You may feel that your mirror already gives you more information than you really want first thing in the morning.
But an MIT team has developed a bathroom mirror that tells you your pulse rate, and is working on extending it to include respiration and blood-oxygen measurements.
The mirror, developed by graduate student Ming-Zher Poh, takes its measurements using a simple webcam to measure slight variations in brightness produced by the flow of blood in the face.
Public-domain software is used to identify the position of the face in the image, and then the digital information from this area is broken down into the separate red, green and blue portions of the video image.
The big challenge was dealing with movements of the subject and variations in the ambient lighting. But Poh was able to adapt Independent Component Analysis – signal-processing techniques originally developed to extract a single voice from a roomful of conversations – to extract the pulse signal from the ‘noise’ of these other variations.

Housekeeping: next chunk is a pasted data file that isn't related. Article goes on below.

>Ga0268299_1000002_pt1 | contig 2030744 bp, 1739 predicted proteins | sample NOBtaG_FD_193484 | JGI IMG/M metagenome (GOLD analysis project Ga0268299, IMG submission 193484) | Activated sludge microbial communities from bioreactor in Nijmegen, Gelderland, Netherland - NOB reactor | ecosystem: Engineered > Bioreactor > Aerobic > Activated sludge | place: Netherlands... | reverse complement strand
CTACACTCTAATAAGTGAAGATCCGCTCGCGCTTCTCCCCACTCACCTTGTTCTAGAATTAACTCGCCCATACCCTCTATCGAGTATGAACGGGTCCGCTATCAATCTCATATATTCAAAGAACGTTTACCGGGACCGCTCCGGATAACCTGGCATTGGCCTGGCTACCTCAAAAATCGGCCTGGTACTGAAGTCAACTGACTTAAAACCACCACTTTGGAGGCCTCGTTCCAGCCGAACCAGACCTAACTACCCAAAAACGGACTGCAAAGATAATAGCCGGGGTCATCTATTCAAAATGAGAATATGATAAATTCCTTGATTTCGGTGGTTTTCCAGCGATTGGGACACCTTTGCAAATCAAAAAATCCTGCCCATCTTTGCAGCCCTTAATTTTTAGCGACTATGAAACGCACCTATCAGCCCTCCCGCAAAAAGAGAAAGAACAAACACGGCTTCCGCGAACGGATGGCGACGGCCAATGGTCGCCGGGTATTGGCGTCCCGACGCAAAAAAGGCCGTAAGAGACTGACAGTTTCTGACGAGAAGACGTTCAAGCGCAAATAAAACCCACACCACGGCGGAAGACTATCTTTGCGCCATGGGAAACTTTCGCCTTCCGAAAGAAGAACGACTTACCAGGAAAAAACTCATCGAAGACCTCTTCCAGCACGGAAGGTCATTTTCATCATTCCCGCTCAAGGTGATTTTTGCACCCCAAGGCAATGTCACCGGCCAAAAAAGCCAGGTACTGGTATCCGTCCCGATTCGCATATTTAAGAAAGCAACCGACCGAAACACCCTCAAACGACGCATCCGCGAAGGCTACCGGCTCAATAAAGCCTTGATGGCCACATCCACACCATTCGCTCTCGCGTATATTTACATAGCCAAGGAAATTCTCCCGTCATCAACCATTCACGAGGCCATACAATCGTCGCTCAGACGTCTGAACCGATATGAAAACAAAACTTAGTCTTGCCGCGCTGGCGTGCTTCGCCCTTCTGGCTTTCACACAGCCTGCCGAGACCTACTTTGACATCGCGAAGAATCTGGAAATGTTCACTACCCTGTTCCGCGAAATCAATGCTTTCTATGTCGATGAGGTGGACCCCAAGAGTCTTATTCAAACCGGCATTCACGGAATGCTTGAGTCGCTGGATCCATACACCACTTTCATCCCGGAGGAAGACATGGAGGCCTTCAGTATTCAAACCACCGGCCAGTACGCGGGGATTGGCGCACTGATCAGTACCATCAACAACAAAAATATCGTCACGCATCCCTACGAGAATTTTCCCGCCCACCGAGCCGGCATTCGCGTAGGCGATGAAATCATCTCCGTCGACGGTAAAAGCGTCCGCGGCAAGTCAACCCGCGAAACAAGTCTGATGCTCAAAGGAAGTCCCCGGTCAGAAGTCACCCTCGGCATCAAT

The system produced pulse rates that agreed to within about three beats per minute with the rates obtained from an approved monitoring device, even when the subject was moving. It was even able to get accurate pulse signals from three people in the camera’s view at the same time.
Fokko Wieringa, senior scientist at TNO Science & Industry in the Netherlands, developed a similar system in 2005. But, he says, “the exciting thing about this new method is that they identify a fixed region on the face and track it (thus improving motion artifact tolerance), plus the clever processing method.”
It’s this that allows the use of a cheap and simple camera.
Poh says he’s now working on improving the system to allow blood pressure and blood-oxygen measurements to be extracted from the same video images. It should be possible, he says, since conventional blood oxygen sensors already work by using optical detection, although they use a dedicated light source rather than ambient lighting.